From protection to discrimination: How 9/11 changed air travel forever

Passengers place their belongings in bins before passing through the passenger security checkpoint at John F. Kennedy International Airport's Terminal 8 on October 22, 2010. (File/AFP)
Passengers place their belongings in bins before passing through the passenger security checkpoint at John F. Kennedy International Airport's Terminal 8 on October 22, 2010. (File/AFP)
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Updated 12 September 2021

From protection to discrimination: How 9/11 changed air travel forever

From protection to discrimination: How 9/11 changed air travel forever
  • As security measures reshaped the industry, Arabs and Muslims began to face racial and religious profiling
  • Twenty years on, many air passengers still face a challenge that experts call “flying while Muslim”

LONDON: “It was the most horrible, humiliating day of my life,” Issam Abdallah said in 2019 after an American Airlines flight he had boarded from Alabama to Texas was canceled because crew members felt “uncomfortable” with him on the flight.

Once removed from the aircraft, Abdallah was detained by an FBI agent and quizzed about his name and employment. When he asked why he had been singled out for questioning, he was allegedly told by the agent it was because he “went to the restroom and flushed twice.”

Twenty years on from the 9/11 attacks in New York City and Washington, D.C. by Islamic extremists of Al-Qaeda using passenger planes, the way people travel by air has changed irrevocably.




TSA officers give a demonstration of the first Advanced Imaging Technology unit at John F. Kennedy International Airport's Terminal 8 passenger security checkpoint on October 22, 2010.  (File/AFP)

For the vast majority of travelers, the safety measures implemented at airports and on aircraft in the aftermath of the attacks have led to the minor inconvenience of body scans or extended waiting times in queues for a security check.

With all lighters banned on commercial flights since 2005, smokers now have to wait for their checked-in luggage to arrive before satisfying their craving. Cockpits are now locked so that no passenger can access the controls, and if a pilot needs to leave, cabin crew receive training to protect the cockpit to prevent anyone from potentially hijacking the plane.

Other measures have their roots in foiled terror plots.

Air passengers now have to take off their shoes when going through security checks following British terrorist Richard Reid’s attempt to detonate explosives hidden in his shoes on American Airlines Flight 63 from Paris to Miami in December 2001 — just months after 9/11.




A Transportation Security Administration worker screens passengers at LaGuardia Airport on the day before Thanksgiving, the nation's busiest travel day on November 22, 2017 in New York City. (File/AFP)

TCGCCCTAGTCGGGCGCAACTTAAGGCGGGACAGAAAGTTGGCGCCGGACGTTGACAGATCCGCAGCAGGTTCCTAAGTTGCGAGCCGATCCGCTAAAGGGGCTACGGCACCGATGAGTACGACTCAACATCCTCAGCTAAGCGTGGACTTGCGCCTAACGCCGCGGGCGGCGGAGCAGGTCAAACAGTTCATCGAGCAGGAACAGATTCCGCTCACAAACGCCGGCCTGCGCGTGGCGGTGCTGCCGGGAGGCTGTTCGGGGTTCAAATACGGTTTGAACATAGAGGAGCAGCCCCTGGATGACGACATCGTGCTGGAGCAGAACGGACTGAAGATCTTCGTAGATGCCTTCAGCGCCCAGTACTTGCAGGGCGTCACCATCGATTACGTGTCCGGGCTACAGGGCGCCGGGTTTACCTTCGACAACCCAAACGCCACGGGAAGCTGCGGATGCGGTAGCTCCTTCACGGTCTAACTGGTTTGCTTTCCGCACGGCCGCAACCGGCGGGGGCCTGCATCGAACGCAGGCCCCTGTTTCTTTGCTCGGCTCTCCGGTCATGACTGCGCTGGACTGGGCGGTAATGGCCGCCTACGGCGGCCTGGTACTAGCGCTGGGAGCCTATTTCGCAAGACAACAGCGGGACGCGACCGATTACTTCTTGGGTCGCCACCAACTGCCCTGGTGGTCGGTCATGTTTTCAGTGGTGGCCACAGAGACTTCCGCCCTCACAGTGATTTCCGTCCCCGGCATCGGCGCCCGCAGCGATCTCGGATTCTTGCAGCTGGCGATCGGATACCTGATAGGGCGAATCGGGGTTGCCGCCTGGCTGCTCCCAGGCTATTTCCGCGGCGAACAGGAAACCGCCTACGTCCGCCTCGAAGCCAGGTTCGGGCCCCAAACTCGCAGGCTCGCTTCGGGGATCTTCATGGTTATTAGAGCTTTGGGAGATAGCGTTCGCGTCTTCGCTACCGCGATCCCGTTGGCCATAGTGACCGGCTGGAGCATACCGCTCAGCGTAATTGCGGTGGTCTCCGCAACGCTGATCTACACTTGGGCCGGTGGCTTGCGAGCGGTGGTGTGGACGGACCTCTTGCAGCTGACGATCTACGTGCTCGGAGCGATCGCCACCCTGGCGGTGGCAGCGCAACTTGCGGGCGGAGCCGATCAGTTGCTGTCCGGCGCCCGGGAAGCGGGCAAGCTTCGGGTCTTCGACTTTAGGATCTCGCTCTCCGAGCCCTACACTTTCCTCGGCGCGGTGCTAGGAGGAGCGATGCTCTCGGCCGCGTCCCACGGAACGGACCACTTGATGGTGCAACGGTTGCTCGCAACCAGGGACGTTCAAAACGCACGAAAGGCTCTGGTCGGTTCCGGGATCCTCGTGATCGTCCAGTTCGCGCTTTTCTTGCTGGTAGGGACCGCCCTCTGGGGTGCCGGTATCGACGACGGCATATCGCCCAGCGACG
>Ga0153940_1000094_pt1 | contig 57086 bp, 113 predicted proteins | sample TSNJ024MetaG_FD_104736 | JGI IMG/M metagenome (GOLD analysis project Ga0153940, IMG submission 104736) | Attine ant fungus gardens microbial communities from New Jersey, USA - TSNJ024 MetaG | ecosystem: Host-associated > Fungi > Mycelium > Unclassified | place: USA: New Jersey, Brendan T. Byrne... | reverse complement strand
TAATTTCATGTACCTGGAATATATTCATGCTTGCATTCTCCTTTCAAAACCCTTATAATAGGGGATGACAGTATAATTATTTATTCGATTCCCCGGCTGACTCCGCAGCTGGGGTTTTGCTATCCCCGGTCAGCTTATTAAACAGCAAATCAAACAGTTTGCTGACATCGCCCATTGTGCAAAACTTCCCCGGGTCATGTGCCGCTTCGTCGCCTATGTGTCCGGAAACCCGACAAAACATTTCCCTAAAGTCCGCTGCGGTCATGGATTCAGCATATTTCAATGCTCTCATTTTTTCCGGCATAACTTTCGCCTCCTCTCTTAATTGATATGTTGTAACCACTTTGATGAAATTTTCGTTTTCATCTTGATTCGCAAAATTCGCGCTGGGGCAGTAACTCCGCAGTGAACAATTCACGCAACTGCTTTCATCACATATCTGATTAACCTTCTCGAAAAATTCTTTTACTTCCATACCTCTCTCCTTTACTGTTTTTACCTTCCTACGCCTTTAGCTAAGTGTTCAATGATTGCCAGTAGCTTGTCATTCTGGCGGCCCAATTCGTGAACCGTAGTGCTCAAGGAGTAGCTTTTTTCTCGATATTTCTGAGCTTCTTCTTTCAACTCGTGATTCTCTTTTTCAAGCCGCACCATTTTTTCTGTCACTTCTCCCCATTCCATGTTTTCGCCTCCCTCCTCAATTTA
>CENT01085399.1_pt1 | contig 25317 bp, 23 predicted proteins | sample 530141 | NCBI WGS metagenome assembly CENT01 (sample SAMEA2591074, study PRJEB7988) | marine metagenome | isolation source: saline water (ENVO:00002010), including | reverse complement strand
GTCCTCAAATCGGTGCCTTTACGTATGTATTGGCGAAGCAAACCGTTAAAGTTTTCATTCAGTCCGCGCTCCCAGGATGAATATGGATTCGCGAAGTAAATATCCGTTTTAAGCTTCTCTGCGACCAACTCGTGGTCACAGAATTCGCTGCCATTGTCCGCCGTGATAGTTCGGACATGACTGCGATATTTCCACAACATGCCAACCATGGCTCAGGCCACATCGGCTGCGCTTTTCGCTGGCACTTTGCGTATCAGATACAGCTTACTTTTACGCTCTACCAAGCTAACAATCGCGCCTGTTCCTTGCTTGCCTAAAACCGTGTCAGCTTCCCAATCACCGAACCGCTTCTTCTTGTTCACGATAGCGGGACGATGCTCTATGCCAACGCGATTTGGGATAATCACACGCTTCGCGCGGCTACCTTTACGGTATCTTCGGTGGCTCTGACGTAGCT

And after British police foiled a large-scale terror attack in 2006 involving explosive material disguised in soft drink bottles, which had been scheduled to detonate aboard 10 transatlantic flights, air passengers have been restricted to liquid containers of no more than 100ml.

As new threats emerged, aviation security evolved, adapted and implemented measures that have become standard and the accepted norm, simply part and parcel of modern air travel, all while making flying considerably safer, according to the advocates.

But for Arabs and Muslims, like Abdallah and his co-passenger Abderraoof Alkhawaldeh on board that Birmingham-Dallas flight two years ago, there has been a consistent, additional layer to these measures. One of profiling based on their religion or ethnicity, which they have had to contend with ever since 9/11, usually disguised as “random” security checks.




A man and woman pause at John F. Kennedy Airport (JFK) on March 24, 2016 in New York City. (File/AFP)

Abdallah’s story, just one in a litany of incidents over the past 20 years involving passengers deemed to have the “wrong” skin color, religion, or to speak the “wrong” language or have the “wrong” name, brings into question the so-called randomness of these checks.

Faizah Shaheen, a mental health worker in the UK, was removed from a flight and questioned on the way back to Britain from her honeymoon in 2016 because cabin crew had spotted her reading a book about Syria.

FASTFACT

* A 2017 study showed 2/3 of passenger inspections at an airport upon entering the US occurred to “non-white” people.

Two years before Abdallah’s ordeal, Iraqi-born student Hasan Aldewachi was also thrown off a flight from Vienna to London Gatwick Airport because a fellow passenger had seen a text message he was sending to his wife, simply alerting her the flight was delayed and he would be a little late getting home. The issue? The message was written in Arabic.

The list goes on.

Fast forward 20 years from 9/11, a proportion of air passengers, some born and bred in countries such as the US, the UK and France, are still falling foul of a phenomenon experts have called “flying while Muslim.”

This involves the racial profiling of Muslims or people who are deemed to be “Muslim-looking” at airports or on board aircraft. These people are instantly under suspicion for otherwise normal and mundane activities — including speaking Arabic, watching or reading news on their phones, or simply because they “look” Muslim or, more often than not, are of Middle Eastern origin.

This stigmatization from the moment they step foot into airports has contributed to some Muslims deciding against traveling by air altogether, according to entrepreneur Soumaya Hamdi, who founded the Halal Travel Guide, which runs holiday tours specifically tailored for Muslim tourists after she discovered they were drastically underserved by the travel industry.